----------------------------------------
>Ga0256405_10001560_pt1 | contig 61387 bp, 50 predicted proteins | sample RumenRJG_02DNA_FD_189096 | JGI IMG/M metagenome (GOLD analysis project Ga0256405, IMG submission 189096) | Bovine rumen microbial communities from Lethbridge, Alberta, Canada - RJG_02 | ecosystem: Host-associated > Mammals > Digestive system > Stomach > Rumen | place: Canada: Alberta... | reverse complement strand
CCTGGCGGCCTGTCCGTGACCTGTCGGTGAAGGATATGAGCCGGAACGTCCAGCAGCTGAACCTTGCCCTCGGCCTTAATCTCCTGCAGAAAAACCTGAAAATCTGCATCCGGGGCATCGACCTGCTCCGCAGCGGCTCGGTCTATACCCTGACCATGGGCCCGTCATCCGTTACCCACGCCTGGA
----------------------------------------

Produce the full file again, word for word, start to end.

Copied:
>Ga0256405_10001560_pt1 | contig 61387 bp, 50 predicted proteins | sample RumenRJG_02DNA_FD_189096 | JGI IMG/M metagenome (GOLD analysis project Ga0256405, IMG submission 189096) | Bovine rumen microbial communities from Lethbridge, Alberta, Canada - RJG_02 | ecosystem: Host-associated > Mammals > Digestive system > Stomach > Rumen | place: Canada: Alberta... | reverse complement strand
CCTGGCGGCCTGTCCGTGACCTGTCGGTGAAGGATATGAGCCGGAACGTCCAGCAGCTGAACCTTGCCCTCGGCCTTAATCTCCTGCAGAAAAACCTGAAAATCTGCATCCGGGGCATCGACCTGCTCCGCAGCGGCTCGGTCTATACCCTGACCATGGGCCCGTCATCCGTTACCCACGCCTGGA